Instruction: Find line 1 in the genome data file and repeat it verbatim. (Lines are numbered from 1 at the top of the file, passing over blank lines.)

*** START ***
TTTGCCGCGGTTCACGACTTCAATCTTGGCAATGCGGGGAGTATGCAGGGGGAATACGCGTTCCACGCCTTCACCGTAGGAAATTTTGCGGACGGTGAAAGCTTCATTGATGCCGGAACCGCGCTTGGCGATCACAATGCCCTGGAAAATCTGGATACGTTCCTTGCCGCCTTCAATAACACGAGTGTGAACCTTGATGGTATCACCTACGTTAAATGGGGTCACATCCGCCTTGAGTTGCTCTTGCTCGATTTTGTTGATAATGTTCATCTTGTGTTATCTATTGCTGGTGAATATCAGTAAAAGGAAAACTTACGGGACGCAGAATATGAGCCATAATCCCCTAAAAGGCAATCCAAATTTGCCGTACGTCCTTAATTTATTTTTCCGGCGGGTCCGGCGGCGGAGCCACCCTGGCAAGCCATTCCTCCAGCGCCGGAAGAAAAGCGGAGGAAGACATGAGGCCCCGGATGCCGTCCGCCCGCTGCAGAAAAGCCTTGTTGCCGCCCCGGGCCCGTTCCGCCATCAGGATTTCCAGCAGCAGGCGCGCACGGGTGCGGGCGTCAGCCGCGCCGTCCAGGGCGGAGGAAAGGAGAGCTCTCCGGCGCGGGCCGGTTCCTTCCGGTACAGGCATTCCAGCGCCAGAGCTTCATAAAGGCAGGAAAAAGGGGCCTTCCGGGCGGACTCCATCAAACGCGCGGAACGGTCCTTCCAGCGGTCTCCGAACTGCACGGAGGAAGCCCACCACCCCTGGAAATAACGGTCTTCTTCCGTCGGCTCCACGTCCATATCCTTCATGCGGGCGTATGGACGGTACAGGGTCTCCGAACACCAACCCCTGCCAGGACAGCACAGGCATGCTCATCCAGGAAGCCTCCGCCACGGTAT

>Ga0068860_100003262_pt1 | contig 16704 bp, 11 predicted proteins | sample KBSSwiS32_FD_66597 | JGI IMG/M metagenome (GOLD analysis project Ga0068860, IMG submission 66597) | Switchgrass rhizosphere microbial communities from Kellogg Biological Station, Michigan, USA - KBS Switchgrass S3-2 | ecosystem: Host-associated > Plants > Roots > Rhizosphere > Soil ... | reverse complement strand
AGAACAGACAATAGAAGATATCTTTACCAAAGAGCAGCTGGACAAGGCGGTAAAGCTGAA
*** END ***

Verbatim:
TTTGCCGCGGTTCACGACTTCAATCTTGGCAATGCGGGGAGTATGCAGGGGGAATACGCGTTCCACGCCTTCACCGTAGGAAATTTTGCGGACGGTGAAAGCTTCATTGATGCCGGAACCGCGCTTGGCGATCACAATGCCCTGGAAAATCTGGATACGTTCCTTGCCGCCTTCAATAACACGAGTGTGAACCTTGATGGTATCACCTACGTTAAATGGGGTCACATCCGCCTTGAGTTGCTCTTGCTCGATTTTGTTGATAATGTTCATCTTGTGTTATCTATTGCTGGTGAATATCAGTAAAAGGAAAACTTACGGGACGCAGAATATGAGCCATAATCCCCTAAAAGGCAATCCAAATTTGCCGTACGTCCTTAATTTATTTTTCCGGCGGGTCCGGCGGCGGAGCCACCCTGGCAAGCCATTCCTCCAGCGCCGGAAGAAAAGCGGAGGAAGACATGAGGCCCCGGATGCCGTCCGCCCGCTGCAGAAAAGCCTTGTTGCCGCCCCGGGCCCGTTCCGCCATCAGGATTTCCAGCAGCAGGCGCGCACGGGTGCGGGCGTCAGCCGCGCCGTCCAGGGCGGAGGAAAGGAGAGCTCTCCGGCGCGGGCCGGTTCCTTCCGGTACAGGCATTCCAGCGCCAGAGCTTCATAAAGGCAGGAAAAAGGGGCCTTCCGGGCGGACTCCATCAAACGCGCGGAACGGTCCTTCCAGCGGTCTCCGAACTGCACGGAGGAAGCCCACCACCCCTGGAAATAACGGTCTTCTTCCGTCGGCTCCACGTCCATATCCTTCATGCGGGCGTATGGACGGTACAGGGTCTCCGAACACCAACCCCTGCCAGGACAGCACAGGCATGCTCATCCAGGAAGCCTCCGCCACGGTAT